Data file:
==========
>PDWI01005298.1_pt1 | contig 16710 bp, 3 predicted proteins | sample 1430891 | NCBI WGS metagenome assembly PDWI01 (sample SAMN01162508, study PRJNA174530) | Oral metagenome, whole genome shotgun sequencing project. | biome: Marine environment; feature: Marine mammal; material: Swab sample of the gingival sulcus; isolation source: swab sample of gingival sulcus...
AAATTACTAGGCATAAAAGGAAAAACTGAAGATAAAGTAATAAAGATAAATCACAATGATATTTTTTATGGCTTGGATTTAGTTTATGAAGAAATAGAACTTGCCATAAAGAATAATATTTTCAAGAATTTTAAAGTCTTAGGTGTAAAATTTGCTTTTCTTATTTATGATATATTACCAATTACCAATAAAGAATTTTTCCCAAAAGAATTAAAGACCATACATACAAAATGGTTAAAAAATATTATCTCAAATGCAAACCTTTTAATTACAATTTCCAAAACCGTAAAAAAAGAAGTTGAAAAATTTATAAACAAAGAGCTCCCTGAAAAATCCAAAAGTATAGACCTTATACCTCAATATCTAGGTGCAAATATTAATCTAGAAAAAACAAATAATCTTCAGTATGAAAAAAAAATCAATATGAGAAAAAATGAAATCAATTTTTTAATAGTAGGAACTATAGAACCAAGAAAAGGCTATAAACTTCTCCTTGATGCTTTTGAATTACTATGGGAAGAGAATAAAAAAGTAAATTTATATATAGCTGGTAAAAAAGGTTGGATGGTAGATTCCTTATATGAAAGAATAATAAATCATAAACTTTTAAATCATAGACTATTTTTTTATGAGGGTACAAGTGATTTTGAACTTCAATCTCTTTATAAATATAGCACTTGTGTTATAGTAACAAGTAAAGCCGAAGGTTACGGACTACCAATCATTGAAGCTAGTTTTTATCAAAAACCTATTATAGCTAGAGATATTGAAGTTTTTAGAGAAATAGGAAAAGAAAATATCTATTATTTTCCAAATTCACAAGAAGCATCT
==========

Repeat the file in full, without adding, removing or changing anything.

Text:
>PDWI01005298.1_pt1 | contig 16710 bp, 3 predicted proteins | sample 1430891 | NCBI WGS metagenome assembly PDWI01 (sample SAMN01162508, study PRJNA174530) | Oral metagenome, whole genome shotgun sequencing project. | biome: Marine environment; feature: Marine mammal; material: Swab sample of the gingival sulcus; isolation source: swab sample of gingival sulcus...
AAATTACTAGGCATAAAAGGAAAAACTGAAGATAAAGTAATAAAGATAAATCACAATGATATTTTTTATGGCTTGGATTTAGTTTATGAAGAAATAGAACTTGCCATAAAGAATAATATTTTCAAGAATTTTAAAGTCTTAGGTGTAAAATTTGCTTTTCTTATTTATGATATATTACCAATTACCAATAAAGAATTTTTCCCAAAAGAATTAAAGACCATACATACAAAATGGTTAAAAAATATTATCTCAAATGCAAACCTTTTAATTACAATTTCCAAAACCGTAAAAAAAGAAGTTGAAAAATTTATAAACAAAGAGCTCCCTGAAAAATCCAAAAGTATAGACCTTATACCTCAATATCTAGGTGCAAATATTAATCTAGAAAAAACAAATAATCTTCAGTATGAAAAAAAAATCAATATGAGAAAAAATGAAATCAATTTTTTAATAGTAGGAACTATAGAACCAAGAAAAGGCTATAAACTTCTCCTTGATGCTTTTGAATTACTATGGGAAGAGAATAAAAAAGTAAATTTATATATAGCTGGTAAAAAAGGTTGGATGGTAGATTCCTTATATGAAAGAATAATAAATCATAAACTTTTAAATCATAGACTATTTTTTTATGAGGGTACAAGTGATTTTGAACTTCAATCTCTTTATAAATATAGCACTTGTGTTATAGTAACAAGTAAAGCCGAAGGTTACGGACTACCAATCATTGAAGCTAGTTTTTATCAAAAACCTATTATAGCTAGAGATATTGAAGTTTTTAGAGAAATAGGAAAAGAAAATATCTATTATTTTCCAAATTCACAAGAAGCATCT